The Same-Site Cookie attribute is a newly developed attribute that can be set on cookies to instruct the browser to disable third-party usage for specific cookies. This attribute is set by the server while at the same time setting the cookie itself, and requests the browser to only send the cookie in a first-party context. Because of this, the request has to originate from the same location. Therefore, requests made by third-party sites can not include the same-site Cookie. This effectively eliminates CSRF without requiring the use of synchronizer tokens. The only downside is that Same-Site Cookies are only available in some modern browsers.
Technique #2. Anti-CSRF Tokens
The recommended and most widely adopted prevention method for Cross-site Request Forgery is an anti-CSRF token, otherwise known as a synchronizer token. When a user submits information or interacts with the site, or does anything else that generates a cookie, the anti-CSRF token should also be included with the cookie request. This request then gets run through a verification process, wherein the authenticity or even existence of this token is verified before processing the request. If the token is missing or incorrect, the request can be rejected.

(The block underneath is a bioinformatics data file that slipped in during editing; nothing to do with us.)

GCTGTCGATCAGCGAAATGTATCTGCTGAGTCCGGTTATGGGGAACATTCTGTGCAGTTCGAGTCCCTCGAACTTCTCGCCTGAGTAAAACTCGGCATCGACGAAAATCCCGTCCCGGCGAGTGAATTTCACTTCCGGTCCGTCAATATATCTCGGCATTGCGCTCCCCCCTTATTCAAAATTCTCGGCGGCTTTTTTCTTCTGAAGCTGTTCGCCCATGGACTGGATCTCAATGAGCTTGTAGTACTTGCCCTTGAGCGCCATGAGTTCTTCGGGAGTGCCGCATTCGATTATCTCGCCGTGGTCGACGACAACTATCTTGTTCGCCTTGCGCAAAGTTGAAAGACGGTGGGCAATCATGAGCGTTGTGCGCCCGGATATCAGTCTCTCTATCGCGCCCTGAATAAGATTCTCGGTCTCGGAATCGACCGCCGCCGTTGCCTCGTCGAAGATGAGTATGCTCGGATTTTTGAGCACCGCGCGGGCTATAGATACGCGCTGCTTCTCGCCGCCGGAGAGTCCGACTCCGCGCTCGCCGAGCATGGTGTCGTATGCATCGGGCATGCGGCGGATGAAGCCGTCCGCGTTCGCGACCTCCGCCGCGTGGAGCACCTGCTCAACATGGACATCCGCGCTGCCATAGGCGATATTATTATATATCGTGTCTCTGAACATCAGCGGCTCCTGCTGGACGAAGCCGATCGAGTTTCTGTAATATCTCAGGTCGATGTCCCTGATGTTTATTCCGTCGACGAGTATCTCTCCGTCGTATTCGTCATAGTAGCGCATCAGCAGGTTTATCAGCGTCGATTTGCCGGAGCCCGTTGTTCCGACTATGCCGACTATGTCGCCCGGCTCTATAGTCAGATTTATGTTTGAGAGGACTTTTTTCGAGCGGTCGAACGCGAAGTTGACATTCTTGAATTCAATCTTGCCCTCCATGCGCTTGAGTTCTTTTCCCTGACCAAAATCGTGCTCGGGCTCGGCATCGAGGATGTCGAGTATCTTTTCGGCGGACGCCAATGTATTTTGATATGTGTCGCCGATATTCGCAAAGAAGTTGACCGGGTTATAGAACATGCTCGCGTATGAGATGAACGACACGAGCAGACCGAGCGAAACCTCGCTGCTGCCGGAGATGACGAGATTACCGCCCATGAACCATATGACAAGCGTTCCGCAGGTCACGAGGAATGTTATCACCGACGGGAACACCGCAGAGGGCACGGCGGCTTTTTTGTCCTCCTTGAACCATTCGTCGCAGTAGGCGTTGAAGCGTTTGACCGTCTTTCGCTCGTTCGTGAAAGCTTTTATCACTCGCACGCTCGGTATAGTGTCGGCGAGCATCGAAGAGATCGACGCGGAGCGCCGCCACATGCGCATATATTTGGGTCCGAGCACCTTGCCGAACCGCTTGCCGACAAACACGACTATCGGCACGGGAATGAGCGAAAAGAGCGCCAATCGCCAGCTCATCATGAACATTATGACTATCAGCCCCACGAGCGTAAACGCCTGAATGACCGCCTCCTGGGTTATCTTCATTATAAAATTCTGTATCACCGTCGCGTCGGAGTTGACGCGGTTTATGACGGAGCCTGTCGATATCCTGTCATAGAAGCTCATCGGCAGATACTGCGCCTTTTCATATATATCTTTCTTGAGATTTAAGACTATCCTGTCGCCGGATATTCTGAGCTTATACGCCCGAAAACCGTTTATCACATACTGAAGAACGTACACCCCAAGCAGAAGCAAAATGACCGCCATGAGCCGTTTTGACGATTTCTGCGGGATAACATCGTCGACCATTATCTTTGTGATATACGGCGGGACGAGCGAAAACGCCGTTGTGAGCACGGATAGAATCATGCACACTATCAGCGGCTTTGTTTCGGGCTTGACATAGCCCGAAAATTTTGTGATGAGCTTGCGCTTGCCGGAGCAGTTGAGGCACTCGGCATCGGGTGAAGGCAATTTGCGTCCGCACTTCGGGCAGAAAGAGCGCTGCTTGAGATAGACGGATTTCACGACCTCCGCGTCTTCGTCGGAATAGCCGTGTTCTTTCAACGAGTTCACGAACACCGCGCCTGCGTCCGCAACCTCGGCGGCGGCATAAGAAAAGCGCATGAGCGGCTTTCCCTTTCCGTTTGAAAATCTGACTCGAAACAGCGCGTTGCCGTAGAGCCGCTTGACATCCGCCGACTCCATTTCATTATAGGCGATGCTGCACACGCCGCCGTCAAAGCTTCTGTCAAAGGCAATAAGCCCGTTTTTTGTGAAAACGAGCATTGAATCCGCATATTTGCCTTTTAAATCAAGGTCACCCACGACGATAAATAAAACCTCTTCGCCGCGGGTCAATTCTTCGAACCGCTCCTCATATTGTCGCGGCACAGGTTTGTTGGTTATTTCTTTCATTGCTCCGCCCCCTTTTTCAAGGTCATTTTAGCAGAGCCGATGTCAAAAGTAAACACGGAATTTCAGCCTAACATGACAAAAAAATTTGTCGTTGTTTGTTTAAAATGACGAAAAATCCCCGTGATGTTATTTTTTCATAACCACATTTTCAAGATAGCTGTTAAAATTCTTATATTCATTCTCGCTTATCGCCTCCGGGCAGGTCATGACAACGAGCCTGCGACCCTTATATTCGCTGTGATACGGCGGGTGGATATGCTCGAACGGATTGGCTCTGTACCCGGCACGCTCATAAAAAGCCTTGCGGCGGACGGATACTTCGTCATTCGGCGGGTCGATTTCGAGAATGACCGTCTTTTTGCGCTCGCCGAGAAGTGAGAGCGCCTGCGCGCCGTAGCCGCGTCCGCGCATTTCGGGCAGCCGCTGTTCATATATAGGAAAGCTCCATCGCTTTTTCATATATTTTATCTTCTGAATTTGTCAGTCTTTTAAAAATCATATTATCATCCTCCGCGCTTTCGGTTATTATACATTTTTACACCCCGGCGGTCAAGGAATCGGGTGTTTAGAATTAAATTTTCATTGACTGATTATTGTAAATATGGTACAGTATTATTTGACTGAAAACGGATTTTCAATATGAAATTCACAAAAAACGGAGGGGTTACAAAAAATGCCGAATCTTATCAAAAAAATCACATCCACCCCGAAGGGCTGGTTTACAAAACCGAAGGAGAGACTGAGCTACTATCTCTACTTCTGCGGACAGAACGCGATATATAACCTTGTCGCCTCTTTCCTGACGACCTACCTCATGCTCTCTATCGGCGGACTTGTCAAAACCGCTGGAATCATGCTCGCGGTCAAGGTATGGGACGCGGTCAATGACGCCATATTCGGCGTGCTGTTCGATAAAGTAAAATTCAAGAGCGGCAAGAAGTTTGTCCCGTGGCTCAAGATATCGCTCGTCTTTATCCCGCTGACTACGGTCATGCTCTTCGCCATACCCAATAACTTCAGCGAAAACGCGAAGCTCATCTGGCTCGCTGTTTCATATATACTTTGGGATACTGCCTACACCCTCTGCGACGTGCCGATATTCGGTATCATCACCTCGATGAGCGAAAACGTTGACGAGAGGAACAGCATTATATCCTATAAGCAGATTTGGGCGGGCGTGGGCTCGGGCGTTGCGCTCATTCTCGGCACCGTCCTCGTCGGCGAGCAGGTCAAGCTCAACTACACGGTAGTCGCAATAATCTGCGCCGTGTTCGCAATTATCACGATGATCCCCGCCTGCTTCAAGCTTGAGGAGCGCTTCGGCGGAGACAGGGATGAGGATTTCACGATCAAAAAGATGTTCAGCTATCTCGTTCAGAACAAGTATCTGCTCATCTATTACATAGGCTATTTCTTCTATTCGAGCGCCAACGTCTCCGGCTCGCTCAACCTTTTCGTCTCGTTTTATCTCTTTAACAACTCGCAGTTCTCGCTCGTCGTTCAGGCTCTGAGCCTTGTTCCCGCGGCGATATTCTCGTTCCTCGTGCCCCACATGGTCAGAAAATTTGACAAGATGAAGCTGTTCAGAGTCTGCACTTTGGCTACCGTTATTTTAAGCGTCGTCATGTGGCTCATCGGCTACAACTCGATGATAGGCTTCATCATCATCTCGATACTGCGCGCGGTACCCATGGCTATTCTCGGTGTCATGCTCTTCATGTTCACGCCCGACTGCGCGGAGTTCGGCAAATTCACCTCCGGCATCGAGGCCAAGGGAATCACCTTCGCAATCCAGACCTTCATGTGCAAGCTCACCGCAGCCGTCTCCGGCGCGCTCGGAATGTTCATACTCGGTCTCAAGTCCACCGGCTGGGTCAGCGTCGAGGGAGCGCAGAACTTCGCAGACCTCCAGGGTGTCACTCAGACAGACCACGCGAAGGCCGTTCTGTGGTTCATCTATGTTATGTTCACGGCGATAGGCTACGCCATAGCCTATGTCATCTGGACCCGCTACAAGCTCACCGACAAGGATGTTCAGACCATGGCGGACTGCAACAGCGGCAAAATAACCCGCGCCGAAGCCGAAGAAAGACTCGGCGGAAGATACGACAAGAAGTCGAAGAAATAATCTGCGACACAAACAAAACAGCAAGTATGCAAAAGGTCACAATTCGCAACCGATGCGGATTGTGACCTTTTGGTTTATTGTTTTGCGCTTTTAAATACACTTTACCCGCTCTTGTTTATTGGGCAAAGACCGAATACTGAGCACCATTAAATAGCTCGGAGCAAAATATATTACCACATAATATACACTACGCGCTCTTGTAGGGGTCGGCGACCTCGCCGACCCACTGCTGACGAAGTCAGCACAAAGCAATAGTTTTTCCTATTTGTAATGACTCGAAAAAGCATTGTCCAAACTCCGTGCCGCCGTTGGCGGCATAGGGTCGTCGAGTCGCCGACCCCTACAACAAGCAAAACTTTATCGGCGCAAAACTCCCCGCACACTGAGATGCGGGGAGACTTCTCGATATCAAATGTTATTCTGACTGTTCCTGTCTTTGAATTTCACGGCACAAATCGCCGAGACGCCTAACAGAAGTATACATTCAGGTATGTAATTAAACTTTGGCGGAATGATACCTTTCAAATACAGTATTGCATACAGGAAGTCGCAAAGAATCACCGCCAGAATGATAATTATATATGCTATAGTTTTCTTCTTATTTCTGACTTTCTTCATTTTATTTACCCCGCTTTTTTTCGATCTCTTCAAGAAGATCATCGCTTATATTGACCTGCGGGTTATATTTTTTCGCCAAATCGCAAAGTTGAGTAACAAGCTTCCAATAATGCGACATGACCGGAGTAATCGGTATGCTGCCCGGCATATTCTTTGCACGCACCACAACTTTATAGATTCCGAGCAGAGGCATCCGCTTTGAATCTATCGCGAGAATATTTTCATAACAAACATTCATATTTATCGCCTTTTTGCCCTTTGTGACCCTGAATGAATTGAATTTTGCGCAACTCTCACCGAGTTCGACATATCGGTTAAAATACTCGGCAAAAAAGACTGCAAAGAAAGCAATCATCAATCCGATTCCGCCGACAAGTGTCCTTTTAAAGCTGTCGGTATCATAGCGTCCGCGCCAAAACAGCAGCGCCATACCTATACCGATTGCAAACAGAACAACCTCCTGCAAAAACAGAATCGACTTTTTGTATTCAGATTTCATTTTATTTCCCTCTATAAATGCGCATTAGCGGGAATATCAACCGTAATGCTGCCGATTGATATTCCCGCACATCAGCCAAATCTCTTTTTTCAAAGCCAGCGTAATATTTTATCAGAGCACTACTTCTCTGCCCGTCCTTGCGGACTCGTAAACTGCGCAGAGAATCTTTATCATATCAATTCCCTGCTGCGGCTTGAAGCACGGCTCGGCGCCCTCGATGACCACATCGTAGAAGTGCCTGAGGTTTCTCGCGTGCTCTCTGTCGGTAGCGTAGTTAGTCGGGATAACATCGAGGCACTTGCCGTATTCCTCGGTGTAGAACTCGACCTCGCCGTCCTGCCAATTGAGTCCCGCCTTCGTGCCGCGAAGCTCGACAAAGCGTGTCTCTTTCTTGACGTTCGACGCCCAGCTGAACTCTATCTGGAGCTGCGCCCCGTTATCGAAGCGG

To insure quality of protection with Anti-CSRF tokens, it is essential that the library of known tokens is regularly updated to match existing threats. Many of these libraries are open source and easily accessed. In a perfect world, both methods would be combined to help defend against a CSRF attack.
Technique #3. Challenge Response
As an additional layer of protection, you can require a challenge response from a user when a form is submitted. Some examples of challenge responses include:
- Re-Authentication of Password or Personal Information